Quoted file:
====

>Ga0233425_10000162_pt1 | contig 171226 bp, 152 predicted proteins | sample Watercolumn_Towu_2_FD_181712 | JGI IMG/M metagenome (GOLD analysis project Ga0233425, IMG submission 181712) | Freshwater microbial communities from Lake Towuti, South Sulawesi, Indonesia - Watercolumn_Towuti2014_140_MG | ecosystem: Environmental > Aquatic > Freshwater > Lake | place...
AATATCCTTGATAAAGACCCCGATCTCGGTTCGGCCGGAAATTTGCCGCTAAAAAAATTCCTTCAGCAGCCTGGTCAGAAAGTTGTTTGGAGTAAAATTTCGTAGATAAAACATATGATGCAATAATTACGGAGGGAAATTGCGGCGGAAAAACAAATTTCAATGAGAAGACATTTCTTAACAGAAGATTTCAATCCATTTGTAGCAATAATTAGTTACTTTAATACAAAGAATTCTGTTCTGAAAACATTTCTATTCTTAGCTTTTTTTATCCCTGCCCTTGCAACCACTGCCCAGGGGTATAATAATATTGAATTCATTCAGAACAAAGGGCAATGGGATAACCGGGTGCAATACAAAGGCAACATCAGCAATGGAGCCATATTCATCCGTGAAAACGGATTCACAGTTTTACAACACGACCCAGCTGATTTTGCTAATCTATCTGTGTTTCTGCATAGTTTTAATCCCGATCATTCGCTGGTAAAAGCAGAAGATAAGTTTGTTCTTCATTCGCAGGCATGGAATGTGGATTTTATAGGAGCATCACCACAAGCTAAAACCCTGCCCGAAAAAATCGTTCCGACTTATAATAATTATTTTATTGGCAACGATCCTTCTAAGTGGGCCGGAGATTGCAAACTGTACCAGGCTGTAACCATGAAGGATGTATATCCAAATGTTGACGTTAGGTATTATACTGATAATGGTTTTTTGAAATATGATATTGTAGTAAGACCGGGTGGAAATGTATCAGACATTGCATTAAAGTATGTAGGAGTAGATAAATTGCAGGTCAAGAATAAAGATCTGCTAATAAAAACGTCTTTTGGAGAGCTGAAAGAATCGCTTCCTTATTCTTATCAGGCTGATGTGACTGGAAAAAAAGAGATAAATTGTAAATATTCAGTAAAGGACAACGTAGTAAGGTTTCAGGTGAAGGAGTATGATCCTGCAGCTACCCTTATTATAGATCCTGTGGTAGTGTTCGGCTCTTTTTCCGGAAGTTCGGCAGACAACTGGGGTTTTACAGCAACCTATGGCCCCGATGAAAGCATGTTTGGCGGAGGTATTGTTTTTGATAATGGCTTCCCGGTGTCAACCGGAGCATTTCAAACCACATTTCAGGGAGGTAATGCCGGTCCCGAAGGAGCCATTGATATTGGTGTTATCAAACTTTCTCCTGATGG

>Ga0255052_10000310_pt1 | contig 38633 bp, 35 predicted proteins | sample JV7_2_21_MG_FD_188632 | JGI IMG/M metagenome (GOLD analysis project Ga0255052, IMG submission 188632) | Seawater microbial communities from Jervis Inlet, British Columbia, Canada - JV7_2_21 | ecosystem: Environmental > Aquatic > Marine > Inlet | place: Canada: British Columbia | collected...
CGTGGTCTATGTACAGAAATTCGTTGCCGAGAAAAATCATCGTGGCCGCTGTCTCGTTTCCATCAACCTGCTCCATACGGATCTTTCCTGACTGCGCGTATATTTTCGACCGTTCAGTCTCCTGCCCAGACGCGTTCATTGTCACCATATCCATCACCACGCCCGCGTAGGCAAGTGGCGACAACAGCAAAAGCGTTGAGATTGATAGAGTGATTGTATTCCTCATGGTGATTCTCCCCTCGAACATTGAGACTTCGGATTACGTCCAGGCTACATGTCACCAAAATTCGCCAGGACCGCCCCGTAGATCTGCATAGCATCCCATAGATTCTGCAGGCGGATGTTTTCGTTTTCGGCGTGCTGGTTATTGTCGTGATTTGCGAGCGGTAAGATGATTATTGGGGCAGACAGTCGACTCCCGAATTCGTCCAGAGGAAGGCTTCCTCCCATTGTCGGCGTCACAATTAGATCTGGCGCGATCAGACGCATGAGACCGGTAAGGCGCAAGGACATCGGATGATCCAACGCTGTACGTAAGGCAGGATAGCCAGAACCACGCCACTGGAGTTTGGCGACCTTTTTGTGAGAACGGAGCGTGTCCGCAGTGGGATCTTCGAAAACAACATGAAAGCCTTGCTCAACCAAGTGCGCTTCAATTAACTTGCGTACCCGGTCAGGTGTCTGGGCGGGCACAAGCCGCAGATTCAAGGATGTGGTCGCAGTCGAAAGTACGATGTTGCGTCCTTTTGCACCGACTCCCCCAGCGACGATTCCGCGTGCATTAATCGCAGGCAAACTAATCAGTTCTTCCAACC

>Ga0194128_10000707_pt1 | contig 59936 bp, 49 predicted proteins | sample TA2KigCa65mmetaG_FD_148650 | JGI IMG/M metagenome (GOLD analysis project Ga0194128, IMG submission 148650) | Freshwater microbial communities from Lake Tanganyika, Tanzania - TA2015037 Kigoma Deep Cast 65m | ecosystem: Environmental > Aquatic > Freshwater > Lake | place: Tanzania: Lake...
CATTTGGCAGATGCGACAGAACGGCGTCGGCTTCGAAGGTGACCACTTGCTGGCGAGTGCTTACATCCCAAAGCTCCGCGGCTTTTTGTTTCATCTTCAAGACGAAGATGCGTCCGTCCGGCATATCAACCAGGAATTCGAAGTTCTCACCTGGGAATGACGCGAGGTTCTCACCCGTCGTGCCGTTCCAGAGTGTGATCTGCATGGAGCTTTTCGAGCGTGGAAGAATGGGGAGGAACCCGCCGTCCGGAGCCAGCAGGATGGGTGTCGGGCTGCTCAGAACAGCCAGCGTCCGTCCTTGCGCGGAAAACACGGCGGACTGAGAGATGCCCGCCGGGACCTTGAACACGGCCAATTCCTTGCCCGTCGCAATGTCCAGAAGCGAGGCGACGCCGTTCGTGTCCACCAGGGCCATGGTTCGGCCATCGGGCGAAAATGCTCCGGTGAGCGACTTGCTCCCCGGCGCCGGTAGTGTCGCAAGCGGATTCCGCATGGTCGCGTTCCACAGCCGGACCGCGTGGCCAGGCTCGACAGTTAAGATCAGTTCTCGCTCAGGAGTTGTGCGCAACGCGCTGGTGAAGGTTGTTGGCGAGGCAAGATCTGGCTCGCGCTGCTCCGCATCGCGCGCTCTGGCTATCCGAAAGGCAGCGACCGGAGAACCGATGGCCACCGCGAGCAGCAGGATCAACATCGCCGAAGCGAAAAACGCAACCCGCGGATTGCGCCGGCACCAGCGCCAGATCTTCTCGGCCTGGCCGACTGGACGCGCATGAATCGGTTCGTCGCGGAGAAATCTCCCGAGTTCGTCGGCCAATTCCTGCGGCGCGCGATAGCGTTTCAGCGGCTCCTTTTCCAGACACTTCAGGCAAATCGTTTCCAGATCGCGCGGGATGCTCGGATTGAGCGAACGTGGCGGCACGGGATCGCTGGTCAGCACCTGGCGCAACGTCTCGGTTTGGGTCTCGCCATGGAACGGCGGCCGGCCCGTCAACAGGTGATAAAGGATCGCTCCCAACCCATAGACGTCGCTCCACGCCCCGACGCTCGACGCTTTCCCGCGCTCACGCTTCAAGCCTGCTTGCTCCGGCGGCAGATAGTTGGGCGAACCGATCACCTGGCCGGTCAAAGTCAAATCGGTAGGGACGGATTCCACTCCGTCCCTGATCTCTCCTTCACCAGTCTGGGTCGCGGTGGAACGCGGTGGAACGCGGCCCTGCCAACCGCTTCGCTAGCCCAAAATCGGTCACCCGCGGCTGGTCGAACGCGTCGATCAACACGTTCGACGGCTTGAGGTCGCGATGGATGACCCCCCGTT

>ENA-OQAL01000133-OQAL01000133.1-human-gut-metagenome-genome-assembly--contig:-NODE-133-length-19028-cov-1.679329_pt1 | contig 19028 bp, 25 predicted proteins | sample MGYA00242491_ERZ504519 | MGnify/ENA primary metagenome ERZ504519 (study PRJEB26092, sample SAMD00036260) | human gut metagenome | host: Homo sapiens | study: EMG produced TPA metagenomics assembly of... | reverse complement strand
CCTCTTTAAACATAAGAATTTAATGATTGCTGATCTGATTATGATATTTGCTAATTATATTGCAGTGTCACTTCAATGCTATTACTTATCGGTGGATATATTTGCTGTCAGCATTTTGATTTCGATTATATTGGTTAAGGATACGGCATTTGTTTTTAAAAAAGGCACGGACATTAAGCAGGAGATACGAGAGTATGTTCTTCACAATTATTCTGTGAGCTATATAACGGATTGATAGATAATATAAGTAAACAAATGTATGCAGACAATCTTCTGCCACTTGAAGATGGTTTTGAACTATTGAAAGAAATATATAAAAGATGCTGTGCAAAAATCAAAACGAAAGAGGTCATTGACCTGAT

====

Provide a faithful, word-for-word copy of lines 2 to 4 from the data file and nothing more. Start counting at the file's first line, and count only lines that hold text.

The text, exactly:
AATATCCTTGATAAAGACCCCGATCTCGGTTCGGCCGGAAATTTGCCGCTAAAAAAATTCCTTCAGCAGCCTGGTCAGAAAGTTGTTTGGAGTAAAATTTCGTAGATAAAACATATGATGCAATAATTACGGAGGGAAATTGCGGCGGAAAAACAAATTTCAATGAGAAGACATTTCTTAACAGAAGATTTCAATCCATTTGTAGCAATAATTAGTTACTTTAATACAAAGAATTCTGTTCTGAAAACATTTCTATTCTTAGCTTTTTTTATCCCTGCCCTTGCAACCACTGCCCAGGGGTATAATAATATTGAATTCATTCAGAACAAAGGGCAATGGGATAACCGGGTGCAATACAAAGGCAACATCAGCAATGGAGCCATATTCATCCGTGAAAACGGATTCACAGTTTTACAACACGACCCAGCTGATTTTGCTAATCTATCTGTGTTTCTGCATAGTTTTAATCCCGATCATTCGCTGGTAAAAGCAGAAGATAAGTTTGTTCTTCATTCGCAGGCATGGAATGTGGATTTTATAGGAGCATCACCACAAGCTAAAACCCTGCCCGAAAAAATCGTTCCGACTTATAATAATTATTTTATTGGCAACGATCCTTCTAAGTGGGCCGGAGATTGCAAACTGTACCAGGCTGTAACCATGAAGGATGTATATCCAAATGTTGACGTTAGGTATTATACTGATAATGGTTTTTTGAAATATGATATTGTAGTAAGACCGGGTGGAAATGTATCAGACATTGCATTAAAGTATGTAGGAGTAGATAAATTGCAGGTCAAGAATAAAGATCTGCTAATAAAAACGTCTTTTGGAGAGCTGAAAGAATCGCTTCCTTATTCTTATCAGGCTGATGTGACTGGAAAAAAAGAGATAAATTGTAAATATTCAGTAAAGGACAACGTAGTAAGGTTTCAGGTGAAGGAGTATGATCCTGCAGCTACCCTTATTATAGATCCTGTGGTAGTGTTCGGCTCTTTTTCCGGAAGTTCGGCAGACAACTGGGGTTTTACAGCAACCTATGGCCCCGATGAAAGCATGTTTGGCGGAGGTATTGTTTTTGATAATGGCTTCCCGGTGTCAACCGGAGCATTTCAAACCACATTTCAGGGAGGTAATGCCGGTCCCGAAGGAGCCATTGATATTGGTGTTATCAAACTTTCTCCTGATGG

>Ga0255052_10000310_pt1 | contig 38633 bp, 35 predicted proteins | sample JV7_2_21_MG_FD_188632 | JGI IMG/M metagenome (GOLD analysis project Ga0255052, IMG submission 188632) | Seawater microbial communities from Jervis Inlet, British Columbia, Canada - JV7_2_21 | ecosystem: Environmental > Aquatic > Marine > Inlet | place: Canada: British Columbia | collected...
CGTGGTCTATGTACAGAAATTCGTTGCCGAGAAAAATCATCGTGGCCGCTGTCTCGTTTCCATCAACCTGCTCCATACGGATCTTTCCTGACTGCGCGTATATTTTCGACCGTTCAGTCTCCTGCCCAGACGCGTTCATTGTCACCATATCCATCACCACGCCCGCGTAGGCAAGTGGCGACAACAGCAAAAGCGTTGAGATTGATAGAGTGATTGTATTCCTCATGGTGATTCTCCCCTCGAACATTGAGACTTCGGATTACGTCCAGGCTACATGTCACCAAAATTCGCCAGGACCGCCCCGTAGATCTGCATAGCATCCCATAGATTCTGCAGGCGGATGTTTTCGTTTTCGGCGTGCTGGTTATTGTCGTGATTTGCGAGCGGTAAGATGATTATTGGGGCAGACAGTCGACTCCCGAATTCGTCCAGAGGAAGGCTTCCTCCCATTGTCGGCGTCACAATTAGATCTGGCGCGATCAGACGCATGAGACCGGTAAGGCGCAAGGACATCGGATGATCCAACGCTGTACGTAAGGCAGGATAGCCAGAACCACGCCACTGGAGTTTGGCGACCTTTTTGTGAGAACGGAGCGTGTCCGCAGTGGGATCTTCGAAAACAACATGAAAGCCTTGCTCAACCAAGTGCGCTTCAATTAACTTGCGTACCCGGTCAGGTGTCTGGGCGGGCACAAGCCGCAGATTCAAGGATGTGGTCGCAGTCGAAAGTACGATGTTGCGTCCTTTTGCACCGACTCCCCCAGCGACGATTCCGCGTGCATTAATCGCAGGCAAACTAATCAGTTCTTCCAACC